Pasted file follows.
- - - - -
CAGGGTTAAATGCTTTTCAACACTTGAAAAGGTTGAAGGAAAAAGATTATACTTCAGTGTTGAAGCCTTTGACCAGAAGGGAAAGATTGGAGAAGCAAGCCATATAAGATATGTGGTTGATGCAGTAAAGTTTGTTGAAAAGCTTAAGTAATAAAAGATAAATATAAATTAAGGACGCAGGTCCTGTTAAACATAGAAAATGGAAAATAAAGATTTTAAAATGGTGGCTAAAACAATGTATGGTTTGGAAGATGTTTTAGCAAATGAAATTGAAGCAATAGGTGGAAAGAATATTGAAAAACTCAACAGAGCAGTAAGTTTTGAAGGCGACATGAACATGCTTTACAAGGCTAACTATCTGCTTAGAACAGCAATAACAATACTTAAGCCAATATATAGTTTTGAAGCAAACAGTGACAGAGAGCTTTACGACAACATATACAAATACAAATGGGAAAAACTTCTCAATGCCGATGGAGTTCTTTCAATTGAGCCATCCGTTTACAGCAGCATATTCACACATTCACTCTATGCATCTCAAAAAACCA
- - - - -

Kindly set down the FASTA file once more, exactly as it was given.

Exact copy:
CAGGGTTAAATGCTTTTCAACACTTGAAAAGGTTGAAGGAAAAAGATTATACTTCAGTGTTGAAGCCTTTGACCAGAAGGGAAAGATTGGAGAAGCAAGCCATATAAGATATGTGGTTGATGCAGTAAAGTTTGTTGAAAAGCTTAAGTAATAAAAGATAAATATAAATTAAGGACGCAGGTCCTGTTAAACATAGAAAATGGAAAATAAAGATTTTAAAATGGTGGCTAAAACAATGTATGGTTTGGAAGATGTTTTAGCAAATGAAATTGAAGCAATAGGTGGAAAGAATATTGAAAAACTCAACAGAGCAGTAAGTTTTGAAGGCGACATGAACATGCTTTACAAGGCTAACTATCTGCTTAGAACAGCAATAACAATACTTAAGCCAATATATAGTTTTGAAGCAAACAGTGACAGAGAGCTTTACGACAACATATACAAATACAAATGGGAAAAACTTCTCAATGCCGATGGAGTTCTTTCAATTGAGCCATCCGTTTACAGCAGCATATTCACACATTCACTCTATGCATCTCAAAAAACCA